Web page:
“In everything I did, I showed you that by this kind of hard work we must help the weak, remembering the words the Lord Jesus himself said: ‘It is more blessed to give than to receive.’”(Acts 20:35)
As we read in this passage from Acts, it has always been better to give than to receive. Giving can be a bit of a contentious topic for students; after all, we barely have enough to support ourselves on our student loans, let enough support others.
Tithing (giving away 10% of your income/student loan to church) may not be feasible in an age where university accommodation costs are skyrocketing and your maintenance loan might not even cover your weekly food shops. However there are many other ways to give, and it’s your motivation that counts the most! If a regular monthly donation to your church or CU feels like too much, try committing to a smaller act. When you’re out for coffee with a friend or a housemate who asks to borrow a few pounds, offer to pay or help them out with no expectation of return. Having a bit of ‘float’ in your budget (like £10-£20 per term) dedicated to this kind of generosity will allow you to offer financial gifts without losing sight of your savings and spending habits.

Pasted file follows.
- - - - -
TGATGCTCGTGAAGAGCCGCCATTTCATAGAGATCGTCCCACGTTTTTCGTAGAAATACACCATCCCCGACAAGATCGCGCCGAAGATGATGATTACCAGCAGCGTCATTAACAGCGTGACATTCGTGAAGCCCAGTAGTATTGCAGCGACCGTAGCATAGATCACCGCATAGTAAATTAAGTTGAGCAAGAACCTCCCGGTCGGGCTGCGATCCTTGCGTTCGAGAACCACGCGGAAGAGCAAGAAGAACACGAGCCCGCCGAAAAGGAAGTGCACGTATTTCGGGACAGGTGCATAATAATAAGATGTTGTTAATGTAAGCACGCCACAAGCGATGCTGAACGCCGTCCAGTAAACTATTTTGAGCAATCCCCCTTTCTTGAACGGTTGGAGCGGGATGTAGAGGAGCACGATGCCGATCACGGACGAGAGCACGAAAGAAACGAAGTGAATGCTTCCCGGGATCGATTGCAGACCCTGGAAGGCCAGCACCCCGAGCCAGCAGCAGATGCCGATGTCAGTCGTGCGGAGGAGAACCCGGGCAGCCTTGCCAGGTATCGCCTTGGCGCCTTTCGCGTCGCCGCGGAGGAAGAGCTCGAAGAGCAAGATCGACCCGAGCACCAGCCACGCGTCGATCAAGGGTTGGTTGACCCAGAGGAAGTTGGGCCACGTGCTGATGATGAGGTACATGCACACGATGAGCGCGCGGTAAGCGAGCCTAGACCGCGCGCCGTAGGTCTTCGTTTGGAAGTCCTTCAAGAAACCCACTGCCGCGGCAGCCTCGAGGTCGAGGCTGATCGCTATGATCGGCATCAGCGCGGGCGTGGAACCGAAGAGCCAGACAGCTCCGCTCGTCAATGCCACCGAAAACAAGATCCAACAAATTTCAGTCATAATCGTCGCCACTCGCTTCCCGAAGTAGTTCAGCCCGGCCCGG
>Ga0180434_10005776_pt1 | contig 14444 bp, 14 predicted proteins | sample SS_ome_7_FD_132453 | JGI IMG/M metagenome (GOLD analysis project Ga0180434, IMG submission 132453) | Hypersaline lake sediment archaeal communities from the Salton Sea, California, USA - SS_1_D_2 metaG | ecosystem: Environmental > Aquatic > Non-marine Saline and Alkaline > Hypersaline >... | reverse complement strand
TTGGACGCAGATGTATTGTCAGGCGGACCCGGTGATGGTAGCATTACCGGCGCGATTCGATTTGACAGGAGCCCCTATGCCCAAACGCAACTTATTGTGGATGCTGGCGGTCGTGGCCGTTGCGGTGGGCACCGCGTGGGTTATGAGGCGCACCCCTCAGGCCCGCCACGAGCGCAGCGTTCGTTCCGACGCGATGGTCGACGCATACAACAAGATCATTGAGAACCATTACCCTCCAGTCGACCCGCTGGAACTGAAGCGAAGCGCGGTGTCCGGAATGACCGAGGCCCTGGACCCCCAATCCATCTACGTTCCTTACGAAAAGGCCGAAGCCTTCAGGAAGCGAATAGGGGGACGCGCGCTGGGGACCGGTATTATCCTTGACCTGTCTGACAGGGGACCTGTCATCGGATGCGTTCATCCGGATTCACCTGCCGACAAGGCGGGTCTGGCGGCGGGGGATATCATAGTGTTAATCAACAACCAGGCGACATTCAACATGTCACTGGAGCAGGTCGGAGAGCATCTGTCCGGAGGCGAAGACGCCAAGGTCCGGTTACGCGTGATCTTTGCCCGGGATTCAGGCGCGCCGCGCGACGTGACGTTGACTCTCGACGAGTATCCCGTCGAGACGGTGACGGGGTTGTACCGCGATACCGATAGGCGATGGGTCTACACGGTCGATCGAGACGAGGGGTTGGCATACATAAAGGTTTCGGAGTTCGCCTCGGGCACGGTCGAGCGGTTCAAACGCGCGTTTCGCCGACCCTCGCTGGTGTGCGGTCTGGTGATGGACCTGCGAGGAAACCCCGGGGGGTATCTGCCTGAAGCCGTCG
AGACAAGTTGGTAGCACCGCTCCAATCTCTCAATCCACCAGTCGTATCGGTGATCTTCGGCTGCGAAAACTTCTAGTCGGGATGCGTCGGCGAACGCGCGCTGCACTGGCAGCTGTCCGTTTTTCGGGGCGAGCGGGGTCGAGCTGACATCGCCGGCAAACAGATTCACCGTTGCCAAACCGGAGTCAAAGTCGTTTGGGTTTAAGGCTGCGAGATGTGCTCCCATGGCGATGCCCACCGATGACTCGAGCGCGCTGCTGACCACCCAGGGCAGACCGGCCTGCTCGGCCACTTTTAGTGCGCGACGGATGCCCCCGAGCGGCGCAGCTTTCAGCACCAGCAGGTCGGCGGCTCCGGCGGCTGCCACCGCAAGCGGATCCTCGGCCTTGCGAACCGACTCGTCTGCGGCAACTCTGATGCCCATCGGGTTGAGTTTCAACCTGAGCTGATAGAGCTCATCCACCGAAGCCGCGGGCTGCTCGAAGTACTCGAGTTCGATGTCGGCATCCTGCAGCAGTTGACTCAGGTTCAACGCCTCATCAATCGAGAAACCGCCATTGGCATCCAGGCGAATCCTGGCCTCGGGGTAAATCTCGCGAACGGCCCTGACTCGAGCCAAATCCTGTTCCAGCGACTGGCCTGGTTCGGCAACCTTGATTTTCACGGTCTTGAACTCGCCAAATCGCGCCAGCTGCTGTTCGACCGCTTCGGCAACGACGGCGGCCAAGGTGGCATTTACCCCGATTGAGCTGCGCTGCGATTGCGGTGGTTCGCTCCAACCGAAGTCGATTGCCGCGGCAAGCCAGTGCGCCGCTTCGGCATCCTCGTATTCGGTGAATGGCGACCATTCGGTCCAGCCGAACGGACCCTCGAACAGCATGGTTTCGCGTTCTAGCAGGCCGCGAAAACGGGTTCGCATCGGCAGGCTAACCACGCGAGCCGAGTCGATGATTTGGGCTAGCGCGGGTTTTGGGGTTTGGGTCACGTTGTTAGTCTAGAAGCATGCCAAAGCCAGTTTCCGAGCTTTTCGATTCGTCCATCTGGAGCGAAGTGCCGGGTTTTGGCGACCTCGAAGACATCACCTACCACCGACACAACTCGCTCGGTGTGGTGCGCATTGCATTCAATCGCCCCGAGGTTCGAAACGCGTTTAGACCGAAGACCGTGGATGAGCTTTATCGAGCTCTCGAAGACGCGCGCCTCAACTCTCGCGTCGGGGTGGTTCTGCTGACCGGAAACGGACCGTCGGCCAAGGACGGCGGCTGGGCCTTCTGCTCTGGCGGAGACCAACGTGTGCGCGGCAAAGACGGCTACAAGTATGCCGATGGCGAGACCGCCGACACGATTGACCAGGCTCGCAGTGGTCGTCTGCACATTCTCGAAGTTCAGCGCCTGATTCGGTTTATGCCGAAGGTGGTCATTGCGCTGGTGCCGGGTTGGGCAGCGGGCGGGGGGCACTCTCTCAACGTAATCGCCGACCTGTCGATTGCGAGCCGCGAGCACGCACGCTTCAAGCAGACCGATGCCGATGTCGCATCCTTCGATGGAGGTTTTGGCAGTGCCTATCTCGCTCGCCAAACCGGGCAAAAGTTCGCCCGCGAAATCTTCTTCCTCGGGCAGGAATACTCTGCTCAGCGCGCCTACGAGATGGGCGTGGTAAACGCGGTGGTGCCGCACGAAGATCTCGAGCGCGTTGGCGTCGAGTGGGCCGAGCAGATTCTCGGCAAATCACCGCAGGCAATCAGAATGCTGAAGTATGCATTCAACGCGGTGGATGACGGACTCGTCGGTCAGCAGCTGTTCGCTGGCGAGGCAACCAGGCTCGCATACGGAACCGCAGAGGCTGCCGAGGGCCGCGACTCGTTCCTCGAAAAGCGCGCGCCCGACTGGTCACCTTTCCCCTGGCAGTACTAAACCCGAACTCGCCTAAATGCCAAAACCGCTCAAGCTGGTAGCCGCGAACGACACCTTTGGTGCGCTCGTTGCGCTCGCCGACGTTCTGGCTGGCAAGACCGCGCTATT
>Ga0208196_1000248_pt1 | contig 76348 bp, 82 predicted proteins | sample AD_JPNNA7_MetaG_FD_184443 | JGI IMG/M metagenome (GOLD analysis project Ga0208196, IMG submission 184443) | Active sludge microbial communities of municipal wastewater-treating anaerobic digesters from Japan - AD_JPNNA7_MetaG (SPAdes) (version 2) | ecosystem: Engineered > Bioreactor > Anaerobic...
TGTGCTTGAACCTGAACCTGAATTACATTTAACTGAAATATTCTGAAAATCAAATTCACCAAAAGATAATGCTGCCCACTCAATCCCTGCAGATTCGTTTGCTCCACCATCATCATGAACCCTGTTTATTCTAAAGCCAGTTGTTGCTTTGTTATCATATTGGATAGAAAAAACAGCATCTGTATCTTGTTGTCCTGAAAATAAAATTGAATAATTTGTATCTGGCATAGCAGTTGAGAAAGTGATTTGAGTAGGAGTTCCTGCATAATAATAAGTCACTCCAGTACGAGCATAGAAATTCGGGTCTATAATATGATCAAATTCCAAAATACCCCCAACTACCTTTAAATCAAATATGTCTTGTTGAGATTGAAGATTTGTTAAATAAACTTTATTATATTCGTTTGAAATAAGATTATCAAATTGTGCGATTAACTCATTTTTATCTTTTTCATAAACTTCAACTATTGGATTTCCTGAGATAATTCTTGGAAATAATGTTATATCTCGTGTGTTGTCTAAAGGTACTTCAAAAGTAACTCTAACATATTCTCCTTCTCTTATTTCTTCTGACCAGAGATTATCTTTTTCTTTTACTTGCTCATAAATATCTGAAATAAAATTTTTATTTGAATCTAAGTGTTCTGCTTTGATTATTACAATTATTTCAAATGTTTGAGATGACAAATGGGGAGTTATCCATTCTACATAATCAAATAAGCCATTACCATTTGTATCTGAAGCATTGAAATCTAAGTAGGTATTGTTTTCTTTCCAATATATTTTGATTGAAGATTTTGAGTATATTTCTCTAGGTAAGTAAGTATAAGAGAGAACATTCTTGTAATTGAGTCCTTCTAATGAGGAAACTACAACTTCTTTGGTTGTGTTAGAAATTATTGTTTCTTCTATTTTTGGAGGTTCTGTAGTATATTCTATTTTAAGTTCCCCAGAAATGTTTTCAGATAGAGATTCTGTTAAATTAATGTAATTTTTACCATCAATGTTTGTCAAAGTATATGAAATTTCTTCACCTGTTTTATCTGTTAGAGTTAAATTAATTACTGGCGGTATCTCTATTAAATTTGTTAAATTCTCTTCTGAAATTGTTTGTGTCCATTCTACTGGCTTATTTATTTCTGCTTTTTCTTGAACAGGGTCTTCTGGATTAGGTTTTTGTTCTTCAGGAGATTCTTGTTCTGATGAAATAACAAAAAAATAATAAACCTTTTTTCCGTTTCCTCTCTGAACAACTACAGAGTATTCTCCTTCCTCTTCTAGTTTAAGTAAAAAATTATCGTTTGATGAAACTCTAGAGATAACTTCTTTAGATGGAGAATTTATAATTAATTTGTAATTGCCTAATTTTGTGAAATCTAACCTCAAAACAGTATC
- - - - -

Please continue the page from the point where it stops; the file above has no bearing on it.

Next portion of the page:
What can I do?
o Commit to one act of charitable giving and stick to it. Maybe this means saving up your spare change during the week and bringing it all to church on Sunday for the offering. Maybe it means a fixed monthly donation to your church or a charity that is close to your heart.
o Be practically generous. Offer to buy coffee for a friend, a drink in the bar, or the next round of toilet paper for the house (you won’t believe how fast it goes!)
So, next time you are considering a big purchase or asked for a donation, try asking yourself this: is the way I am using my money in the heart of God’s desire for His kingdom? Being aware of your habits and putting God’s word at the forefront of your financial decisions allows you to become a responsible steward of your money.
Katie graduated from Durham in 2016 and now works at a girls’ boarding school in Kent, where she runs the weekend programme and assists in pastoral care for the students. She loves coffee shops, knitting, and catching up with friends (any combination of the three is a bonus!)